Darfield, South Yorkshire
|Died||January 1699 (aged 82–83)|
|Alma mater||University College Oxford|
|Title||Master of University College, Oxford|
Walker was born at Darfield, South Yorkshire, and was educated at University College, Oxford, becoming a fellow and tutor of this College and a prominent figure in University circles. In July 1648, an act of parliament deprived him of his academic appointments, and he passed some years in teaching, studying and travelling. He returned to Oxford at the Restoration of 1660, and a few years began later to take a leading part in the work of University College. In June 1676, he became head or "Master" of the college, and in this capacity he collected money for some rebuilding, and arranged the publication by the college of a Latin edition of Sir John Spelman's Life of Alfred the Great.
This was the time of Titus Oates and the "Popish Plot", and some of Walker's writings made him a suspect; however, no serious steps were taken against him, although Oxford booksellers were forbidden to sell his book, The benefits of our Saviour Jesus Christ to mankind. He remained a Protestant, in name at least, until the accession of James II. Soon after this event he became a Roman Catholic, and he advised the new king with regard to affairs in Oxford, being partly responsible for the tactless conduct of James in forcing a quarrel with the fellows of Magdalen College. Mass was said in his residence, and later a chapel was opened in the college for Catholic worship; he and others received a royal licence to absent themselves from the services of the Church of England, and he obtained another to supervise the printing of Roman Catholic books.
In spite of growing unpopularity, he remained loyal to James, and when the king fled from England, Walker left Oxford, doubtless intending to join his master abroad. But in December 1688, he was arrested at Sittingbourne and was imprisoned; then, having lost his mastership, he was charged at the bar of the House of Commons with changing his religion and with other offences. Early in 1690, he was released from his confinement, and spent his last years subsisting largely on the charity of his friend and former pupil at University College, Dr John Radcliffe.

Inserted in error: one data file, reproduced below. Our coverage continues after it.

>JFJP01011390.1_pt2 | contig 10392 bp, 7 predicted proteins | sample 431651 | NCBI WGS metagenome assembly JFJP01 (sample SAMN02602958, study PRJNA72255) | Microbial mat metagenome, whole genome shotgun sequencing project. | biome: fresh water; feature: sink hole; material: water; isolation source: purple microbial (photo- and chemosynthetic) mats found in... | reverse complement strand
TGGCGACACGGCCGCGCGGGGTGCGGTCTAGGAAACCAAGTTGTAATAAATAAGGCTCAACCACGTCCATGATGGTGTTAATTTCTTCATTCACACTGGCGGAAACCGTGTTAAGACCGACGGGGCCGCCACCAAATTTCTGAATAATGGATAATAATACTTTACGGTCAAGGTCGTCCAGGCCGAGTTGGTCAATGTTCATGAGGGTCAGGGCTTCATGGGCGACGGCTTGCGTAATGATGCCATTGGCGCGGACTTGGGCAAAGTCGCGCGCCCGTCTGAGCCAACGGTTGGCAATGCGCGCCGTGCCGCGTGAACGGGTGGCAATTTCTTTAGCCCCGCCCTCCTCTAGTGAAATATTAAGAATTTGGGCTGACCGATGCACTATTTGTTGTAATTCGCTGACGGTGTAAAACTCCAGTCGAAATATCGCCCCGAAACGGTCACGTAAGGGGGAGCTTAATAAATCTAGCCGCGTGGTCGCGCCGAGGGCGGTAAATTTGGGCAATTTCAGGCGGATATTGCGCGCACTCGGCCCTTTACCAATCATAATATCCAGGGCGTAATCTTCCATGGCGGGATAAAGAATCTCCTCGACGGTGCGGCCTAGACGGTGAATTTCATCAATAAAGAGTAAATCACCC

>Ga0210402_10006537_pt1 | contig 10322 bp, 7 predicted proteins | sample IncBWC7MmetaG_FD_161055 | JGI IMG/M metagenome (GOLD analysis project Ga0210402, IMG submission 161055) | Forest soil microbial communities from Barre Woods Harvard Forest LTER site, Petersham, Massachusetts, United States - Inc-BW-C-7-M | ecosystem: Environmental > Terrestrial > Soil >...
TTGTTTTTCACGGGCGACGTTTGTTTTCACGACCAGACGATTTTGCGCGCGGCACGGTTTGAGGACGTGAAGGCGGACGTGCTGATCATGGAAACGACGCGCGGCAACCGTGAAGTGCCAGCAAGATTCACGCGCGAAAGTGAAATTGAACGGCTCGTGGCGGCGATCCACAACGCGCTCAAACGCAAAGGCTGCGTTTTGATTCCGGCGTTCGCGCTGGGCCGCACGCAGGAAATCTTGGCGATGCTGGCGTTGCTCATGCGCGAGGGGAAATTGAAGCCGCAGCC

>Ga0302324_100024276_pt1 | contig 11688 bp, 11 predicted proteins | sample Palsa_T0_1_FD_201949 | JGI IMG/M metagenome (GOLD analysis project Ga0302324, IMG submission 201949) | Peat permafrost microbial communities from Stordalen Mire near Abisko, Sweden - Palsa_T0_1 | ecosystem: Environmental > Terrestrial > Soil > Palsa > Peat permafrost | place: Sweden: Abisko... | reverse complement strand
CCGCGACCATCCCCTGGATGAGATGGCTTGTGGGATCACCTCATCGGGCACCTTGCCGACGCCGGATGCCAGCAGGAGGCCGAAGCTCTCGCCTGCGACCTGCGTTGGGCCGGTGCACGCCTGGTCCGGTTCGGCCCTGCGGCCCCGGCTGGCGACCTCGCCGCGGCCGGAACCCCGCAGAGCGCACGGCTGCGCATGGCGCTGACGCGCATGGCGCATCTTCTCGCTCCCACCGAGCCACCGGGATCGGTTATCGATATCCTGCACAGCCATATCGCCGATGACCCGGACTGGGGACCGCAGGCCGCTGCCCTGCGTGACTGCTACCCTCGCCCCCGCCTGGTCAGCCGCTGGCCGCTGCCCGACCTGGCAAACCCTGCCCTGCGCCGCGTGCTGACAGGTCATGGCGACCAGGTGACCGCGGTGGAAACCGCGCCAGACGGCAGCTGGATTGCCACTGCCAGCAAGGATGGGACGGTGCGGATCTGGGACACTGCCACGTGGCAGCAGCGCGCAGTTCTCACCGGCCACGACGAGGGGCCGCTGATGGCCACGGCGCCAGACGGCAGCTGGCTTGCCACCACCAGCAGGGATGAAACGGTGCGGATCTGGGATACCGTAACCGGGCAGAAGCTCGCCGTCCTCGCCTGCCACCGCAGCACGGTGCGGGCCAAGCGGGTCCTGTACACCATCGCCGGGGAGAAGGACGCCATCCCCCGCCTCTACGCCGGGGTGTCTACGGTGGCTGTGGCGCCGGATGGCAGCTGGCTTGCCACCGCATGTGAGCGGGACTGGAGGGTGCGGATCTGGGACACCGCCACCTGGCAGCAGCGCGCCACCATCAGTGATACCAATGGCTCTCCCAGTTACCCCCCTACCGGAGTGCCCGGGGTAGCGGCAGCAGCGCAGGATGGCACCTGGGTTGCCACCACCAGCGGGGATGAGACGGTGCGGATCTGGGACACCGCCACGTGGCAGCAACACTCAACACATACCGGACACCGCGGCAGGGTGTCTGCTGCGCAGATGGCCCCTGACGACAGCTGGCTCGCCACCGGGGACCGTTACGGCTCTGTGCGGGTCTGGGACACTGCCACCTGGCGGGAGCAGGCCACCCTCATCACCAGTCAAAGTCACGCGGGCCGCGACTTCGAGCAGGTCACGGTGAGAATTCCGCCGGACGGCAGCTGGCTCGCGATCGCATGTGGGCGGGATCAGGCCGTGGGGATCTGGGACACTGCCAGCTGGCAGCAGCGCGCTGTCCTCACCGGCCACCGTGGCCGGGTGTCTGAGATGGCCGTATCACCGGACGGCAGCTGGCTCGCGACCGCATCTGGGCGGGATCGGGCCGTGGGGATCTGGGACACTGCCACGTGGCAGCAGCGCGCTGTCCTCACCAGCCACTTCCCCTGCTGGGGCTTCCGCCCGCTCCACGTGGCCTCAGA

Walker's principal writings are: Of education, especially of young gentlemen (Oxford, 1673, and six other editions); Ars rationis ad mentem nominalium libri tres (Oxford, 1673); and Greek and Roman History illustrated by Coins and Medals (London, 1692).
- Carr, William, University College, Routledge, 1998. ISBN 978-0-415-18632-2. Chapter VII, From Restoration to Revolution.
- Darwall-Smith, Robin, A History of University College, Oxford. Oxford University Press, 2008. ISBN 978-0-19-928429-0. Chapter 10, The Rise and Fall of Obadiah Walker: 1660–1689, pages 183–218
- This article incorporates text from a publication now in the public domain: Chisholm, Hugh, ed. (1911). Encyclopædia Britannica (11th ed.). Cambridge University Press
- James J. Murphy, "Obadiah Walker," The Dictionary of Literary Biography, Volume 281: British Rhetoricians and Logicians, 1500–1660, Second Series, Detroit: Gale, 2003, pp. 334–343.
- Thomas O. Sloane, "Rhetoric and Meditation: Three Case Studies," Journal of Medieval and Renaissance Studies, vol. 1, no. 1, 1971, pp. 45–58.
- J. S. Fletcher, "Obadiah Walker," Yorkshiremen of the Restoration, London: Allen & Unwin, 1921, pp. 237–253.
- A. E. Firth, "Obadiah Walker," University College Record, Oxford, vol. 4, no. 2, 1962, pp. 95–106.
|Master of University College, Oxford